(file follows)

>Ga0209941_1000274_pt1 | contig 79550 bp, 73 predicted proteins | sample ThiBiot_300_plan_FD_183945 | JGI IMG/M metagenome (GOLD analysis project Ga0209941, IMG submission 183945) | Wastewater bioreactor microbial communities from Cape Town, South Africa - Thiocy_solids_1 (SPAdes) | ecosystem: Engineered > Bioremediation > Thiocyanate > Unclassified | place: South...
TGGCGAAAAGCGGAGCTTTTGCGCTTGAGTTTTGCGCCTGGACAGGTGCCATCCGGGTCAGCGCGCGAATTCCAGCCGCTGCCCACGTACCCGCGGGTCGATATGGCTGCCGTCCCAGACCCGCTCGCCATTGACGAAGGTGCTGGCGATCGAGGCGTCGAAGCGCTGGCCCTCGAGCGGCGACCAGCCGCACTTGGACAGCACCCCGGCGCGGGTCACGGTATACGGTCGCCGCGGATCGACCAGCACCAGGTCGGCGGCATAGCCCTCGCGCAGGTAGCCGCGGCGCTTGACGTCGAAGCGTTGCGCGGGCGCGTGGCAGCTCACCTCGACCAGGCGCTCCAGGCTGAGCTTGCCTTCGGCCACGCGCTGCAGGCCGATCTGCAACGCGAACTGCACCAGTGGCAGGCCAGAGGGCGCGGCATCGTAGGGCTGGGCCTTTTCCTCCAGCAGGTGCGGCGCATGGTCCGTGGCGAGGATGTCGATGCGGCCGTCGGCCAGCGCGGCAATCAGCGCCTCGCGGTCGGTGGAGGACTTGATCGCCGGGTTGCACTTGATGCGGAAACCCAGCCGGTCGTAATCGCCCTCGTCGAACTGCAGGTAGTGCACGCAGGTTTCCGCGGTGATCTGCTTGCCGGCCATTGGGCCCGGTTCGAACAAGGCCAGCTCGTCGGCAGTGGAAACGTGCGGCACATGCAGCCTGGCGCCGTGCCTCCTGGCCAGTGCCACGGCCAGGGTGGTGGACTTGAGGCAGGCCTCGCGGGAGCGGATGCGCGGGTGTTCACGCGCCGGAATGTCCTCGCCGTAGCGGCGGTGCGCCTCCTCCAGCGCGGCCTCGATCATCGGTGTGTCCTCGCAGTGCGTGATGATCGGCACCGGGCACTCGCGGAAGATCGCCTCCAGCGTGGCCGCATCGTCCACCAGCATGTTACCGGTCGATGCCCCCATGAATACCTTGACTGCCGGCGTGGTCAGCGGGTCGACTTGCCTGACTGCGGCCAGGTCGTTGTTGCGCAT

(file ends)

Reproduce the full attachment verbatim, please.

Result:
>Ga0209941_1000274_pt1 | contig 79550 bp, 73 predicted proteins | sample ThiBiot_300_plan_FD_183945 | JGI IMG/M metagenome (GOLD analysis project Ga0209941, IMG submission 183945) | Wastewater bioreactor microbial communities from Cape Town, South Africa - Thiocy_solids_1 (SPAdes) | ecosystem: Engineered > Bioremediation > Thiocyanate > Unclassified | place: South...
TGGCGAAAAGCGGAGCTTTTGCGCTTGAGTTTTGCGCCTGGACAGGTGCCATCCGGGTCAGCGCGCGAATTCCAGCCGCTGCCCACGTACCCGCGGGTCGATATGGCTGCCGTCCCAGACCCGCTCGCCATTGACGAAGGTGCTGGCGATCGAGGCGTCGAAGCGCTGGCCCTCGAGCGGCGACCAGCCGCACTTGGACAGCACCCCGGCGCGGGTCACGGTATACGGTCGCCGCGGATCGACCAGCACCAGGTCGGCGGCATAGCCCTCGCGCAGGTAGCCGCGGCGCTTGACGTCGAAGCGTTGCGCGGGCGCGTGGCAGCTCACCTCGACCAGGCGCTCCAGGCTGAGCTTGCCTTCGGCCACGCGCTGCAGGCCGATCTGCAACGCGAACTGCACCAGTGGCAGGCCAGAGGGCGCGGCATCGTAGGGCTGGGCCTTTTCCTCCAGCAGGTGCGGCGCATGGTCCGTGGCGAGGATGTCGATGCGGCCGTCGGCCAGCGCGGCAATCAGCGCCTCGCGGTCGGTGGAGGACTTGATCGCCGGGTTGCACTTGATGCGGAAACCCAGCCGGTCGTAATCGCCCTCGTCGAACTGCAGGTAGTGCACGCAGGTTTCCGCGGTGATCTGCTTGCCGGCCATTGGGCCCGGTTCGAACAAGGCCAGCTCGTCGGCAGTGGAAACGTGCGGCACATGCAGCCTGGCGCCGTGCCTCCTGGCCAGTGCCACGGCCAGGGTGGTGGACTTGAGGCAGGCCTCGCGGGAGCGGATGCGCGGGTGTTCACGCGCCGGAATGTCCTCGCCGTAGCGGCGGTGCGCCTCCTCCAGCGCGGCCTCGATCATCGGTGTGTCCTCGCAGTGCGTGATGATCGGCACCGGGCACTCGCGGAAGATCGCCTCCAGCGTGGCCGCATCGTCCACCAGCATGTTACCGGTCGATGCCCCCATGAATACCTTGACTGCCGGCGTGGTCAGCGGGTCGACTTGCCTGACTGCGGCCAGGTCGTTGTTGCGCAT